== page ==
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Is The Hedge Fund Business Model 'Broken?' A Recent Outflow Of $17 Billion May Suggest So

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Valeant Pharmaceuticals International, Inc. NYSE:VRX, Berkshire Hathaway Inc. NYSE:BRK-A - Is The Hedge Fund Business Model 'Broken?' A Recent Outflow Of $17 Billion May Suggest So

2016 is proving to be a tough year for hedge funds – even by their own admission.

As reported by Bloomberg, Doug Dillard, a hedge fund manager at Standard Pacific Capital, closed shop in February when his fund's assets under management dipped below $500 million; the fund failed to keep pace with the overall bull market.

Meanwhile, Dan Loeb's Third Point hedge fund said in a letter to investors on April 26 that the hedge fund industry may be "in the first innings of a washout." Warren Buffett added some fuel to the fire when he suggested during Berkshire Hathaway Inc. (NYSE: BRK-A) (NYSE: BRK-B)'s annual shareholder meeting that investors stay away from hedge funds due to the large fee structure and poor returns.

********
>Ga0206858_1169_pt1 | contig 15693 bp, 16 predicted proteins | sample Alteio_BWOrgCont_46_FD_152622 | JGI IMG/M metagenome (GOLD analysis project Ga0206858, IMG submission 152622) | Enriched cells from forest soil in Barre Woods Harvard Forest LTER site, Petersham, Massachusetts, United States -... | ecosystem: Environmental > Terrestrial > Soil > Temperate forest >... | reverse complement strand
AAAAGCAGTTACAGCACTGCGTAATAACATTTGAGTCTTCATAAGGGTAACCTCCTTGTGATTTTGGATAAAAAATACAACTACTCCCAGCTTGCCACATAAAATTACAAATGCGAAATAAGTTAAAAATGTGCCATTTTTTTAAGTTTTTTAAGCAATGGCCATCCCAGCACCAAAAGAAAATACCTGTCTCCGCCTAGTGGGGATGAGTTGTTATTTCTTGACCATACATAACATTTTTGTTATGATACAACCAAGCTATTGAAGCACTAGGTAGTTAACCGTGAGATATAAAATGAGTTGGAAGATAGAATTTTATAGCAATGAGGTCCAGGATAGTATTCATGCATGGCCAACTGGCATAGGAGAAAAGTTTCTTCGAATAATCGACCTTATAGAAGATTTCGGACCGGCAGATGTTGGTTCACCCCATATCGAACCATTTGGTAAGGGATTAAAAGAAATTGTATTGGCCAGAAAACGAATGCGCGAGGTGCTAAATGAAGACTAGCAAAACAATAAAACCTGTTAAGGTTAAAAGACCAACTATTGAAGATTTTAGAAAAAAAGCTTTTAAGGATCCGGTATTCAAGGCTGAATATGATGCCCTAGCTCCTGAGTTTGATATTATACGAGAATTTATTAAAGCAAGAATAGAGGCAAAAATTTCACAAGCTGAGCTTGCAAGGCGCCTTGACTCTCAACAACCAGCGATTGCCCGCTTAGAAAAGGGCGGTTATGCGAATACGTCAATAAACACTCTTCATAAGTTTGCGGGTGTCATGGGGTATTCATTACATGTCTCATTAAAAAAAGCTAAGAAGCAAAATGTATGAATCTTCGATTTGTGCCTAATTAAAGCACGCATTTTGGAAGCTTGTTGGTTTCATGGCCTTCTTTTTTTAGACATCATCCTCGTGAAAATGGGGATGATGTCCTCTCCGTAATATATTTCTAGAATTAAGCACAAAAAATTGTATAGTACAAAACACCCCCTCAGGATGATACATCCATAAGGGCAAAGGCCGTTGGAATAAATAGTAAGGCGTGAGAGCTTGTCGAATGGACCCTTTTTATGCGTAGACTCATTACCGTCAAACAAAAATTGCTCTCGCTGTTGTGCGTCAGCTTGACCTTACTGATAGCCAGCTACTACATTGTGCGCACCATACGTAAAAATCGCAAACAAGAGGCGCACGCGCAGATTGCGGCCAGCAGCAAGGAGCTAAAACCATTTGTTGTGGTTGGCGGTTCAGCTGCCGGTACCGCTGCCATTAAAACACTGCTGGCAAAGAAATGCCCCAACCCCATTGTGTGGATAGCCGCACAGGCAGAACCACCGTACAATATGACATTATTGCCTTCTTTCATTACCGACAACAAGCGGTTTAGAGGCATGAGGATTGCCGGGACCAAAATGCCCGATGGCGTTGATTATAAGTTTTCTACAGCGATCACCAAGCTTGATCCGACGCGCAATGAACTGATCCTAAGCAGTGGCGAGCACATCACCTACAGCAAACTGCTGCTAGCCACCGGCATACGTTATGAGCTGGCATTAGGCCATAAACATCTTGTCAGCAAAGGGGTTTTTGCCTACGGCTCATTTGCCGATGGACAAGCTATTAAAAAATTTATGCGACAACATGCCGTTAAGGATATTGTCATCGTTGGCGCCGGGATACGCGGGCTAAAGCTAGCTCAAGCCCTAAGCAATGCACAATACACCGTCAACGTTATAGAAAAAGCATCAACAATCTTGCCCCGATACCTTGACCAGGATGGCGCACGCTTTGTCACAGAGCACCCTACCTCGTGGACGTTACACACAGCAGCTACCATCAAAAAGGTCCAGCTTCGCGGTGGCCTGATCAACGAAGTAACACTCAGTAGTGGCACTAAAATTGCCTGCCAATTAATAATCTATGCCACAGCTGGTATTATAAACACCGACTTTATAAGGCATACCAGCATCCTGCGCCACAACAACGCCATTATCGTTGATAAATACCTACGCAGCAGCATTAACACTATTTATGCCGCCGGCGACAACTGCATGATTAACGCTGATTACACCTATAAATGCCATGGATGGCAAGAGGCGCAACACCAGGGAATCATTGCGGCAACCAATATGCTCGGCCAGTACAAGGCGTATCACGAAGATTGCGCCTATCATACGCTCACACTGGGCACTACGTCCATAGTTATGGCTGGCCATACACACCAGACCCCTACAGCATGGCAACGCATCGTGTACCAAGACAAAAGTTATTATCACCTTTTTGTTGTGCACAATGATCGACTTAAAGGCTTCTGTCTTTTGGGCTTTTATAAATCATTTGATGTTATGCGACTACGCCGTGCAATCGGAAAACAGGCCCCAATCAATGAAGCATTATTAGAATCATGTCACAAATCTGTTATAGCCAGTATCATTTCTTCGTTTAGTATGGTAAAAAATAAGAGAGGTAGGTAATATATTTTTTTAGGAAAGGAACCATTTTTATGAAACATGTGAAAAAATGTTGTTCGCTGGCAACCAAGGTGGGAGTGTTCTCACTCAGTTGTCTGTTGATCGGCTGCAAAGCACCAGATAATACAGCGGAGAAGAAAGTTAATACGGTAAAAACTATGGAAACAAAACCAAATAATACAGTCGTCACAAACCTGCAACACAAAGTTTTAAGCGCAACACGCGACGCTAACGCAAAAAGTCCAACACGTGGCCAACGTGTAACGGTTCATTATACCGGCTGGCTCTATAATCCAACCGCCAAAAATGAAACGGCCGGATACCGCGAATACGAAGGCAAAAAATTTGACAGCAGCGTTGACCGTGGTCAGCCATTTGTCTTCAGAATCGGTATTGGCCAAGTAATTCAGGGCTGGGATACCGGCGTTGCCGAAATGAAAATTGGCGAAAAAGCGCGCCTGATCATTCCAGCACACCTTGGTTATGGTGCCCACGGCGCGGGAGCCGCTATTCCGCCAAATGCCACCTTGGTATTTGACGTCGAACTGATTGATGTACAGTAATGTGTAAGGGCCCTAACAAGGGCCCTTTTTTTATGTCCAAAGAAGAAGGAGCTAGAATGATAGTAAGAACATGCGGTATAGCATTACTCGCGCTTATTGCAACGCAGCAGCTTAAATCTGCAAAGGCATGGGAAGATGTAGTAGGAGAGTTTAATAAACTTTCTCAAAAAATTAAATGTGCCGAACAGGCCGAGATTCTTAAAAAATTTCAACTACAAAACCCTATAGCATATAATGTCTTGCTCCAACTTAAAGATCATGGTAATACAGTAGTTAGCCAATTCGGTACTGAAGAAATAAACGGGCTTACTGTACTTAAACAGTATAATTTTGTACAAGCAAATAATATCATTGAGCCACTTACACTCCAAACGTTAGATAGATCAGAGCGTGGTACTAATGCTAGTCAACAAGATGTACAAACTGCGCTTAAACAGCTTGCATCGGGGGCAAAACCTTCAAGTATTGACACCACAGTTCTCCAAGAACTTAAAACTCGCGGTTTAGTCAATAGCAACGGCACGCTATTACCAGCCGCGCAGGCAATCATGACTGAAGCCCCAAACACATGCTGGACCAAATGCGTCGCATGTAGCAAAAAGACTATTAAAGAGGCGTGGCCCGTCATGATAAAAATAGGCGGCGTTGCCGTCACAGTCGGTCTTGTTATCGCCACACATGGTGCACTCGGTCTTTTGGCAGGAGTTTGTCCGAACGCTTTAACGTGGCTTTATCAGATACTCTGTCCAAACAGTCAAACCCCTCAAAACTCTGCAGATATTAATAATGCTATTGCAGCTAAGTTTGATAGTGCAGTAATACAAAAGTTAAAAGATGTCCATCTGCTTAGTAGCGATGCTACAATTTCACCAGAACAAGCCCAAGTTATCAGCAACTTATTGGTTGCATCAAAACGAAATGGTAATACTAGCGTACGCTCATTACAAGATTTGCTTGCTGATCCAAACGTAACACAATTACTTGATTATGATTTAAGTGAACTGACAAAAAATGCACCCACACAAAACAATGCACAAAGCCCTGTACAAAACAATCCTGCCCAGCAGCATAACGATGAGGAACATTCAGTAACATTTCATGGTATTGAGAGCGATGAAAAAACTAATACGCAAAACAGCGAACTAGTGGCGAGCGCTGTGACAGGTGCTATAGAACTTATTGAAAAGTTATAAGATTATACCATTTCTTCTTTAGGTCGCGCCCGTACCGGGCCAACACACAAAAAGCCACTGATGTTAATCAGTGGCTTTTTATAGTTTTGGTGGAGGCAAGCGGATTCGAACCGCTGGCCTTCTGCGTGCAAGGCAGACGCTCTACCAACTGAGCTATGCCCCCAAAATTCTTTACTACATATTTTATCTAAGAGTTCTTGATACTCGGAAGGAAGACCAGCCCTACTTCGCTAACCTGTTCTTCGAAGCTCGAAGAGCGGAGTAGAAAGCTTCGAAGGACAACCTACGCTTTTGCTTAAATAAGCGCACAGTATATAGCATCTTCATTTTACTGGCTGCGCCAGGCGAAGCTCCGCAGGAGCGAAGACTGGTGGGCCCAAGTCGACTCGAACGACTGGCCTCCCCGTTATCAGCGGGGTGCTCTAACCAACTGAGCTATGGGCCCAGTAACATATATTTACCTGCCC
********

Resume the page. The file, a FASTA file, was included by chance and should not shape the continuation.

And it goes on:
Bloomberg noted that the S&P 500 gained 1.3 percent in the first quarter of 2016 despite a difficult start. On the other hand, hedge funds lost an average of 0.6 percent over the same time period.

Meanwhile, some of the more notable hedge funds are seeing large losses. Bill Ackman's Pershing Square lost $5.5 billion, the bulk of which is attributed to a massive loss in Valeant Pharmaceuticals Intl Inc VRX.

Bloomberg suggested that the hedge fund business model might be "broken." There is some truth to this theory as hedge fund investors appear to be pulling out of funds in large numbers. In the past two quarters, investors have withdrawn $17 billion, marking the worst outflow since 2009. In addition, investors are demanding that hedge funds make changes to their fee structure in which the managers collect 2 percent of assets and 20 percent of profits.

However, despite recent concerns, hedge funds still hold $2.86 trillion in assets – $1 million more than they held in 2007.

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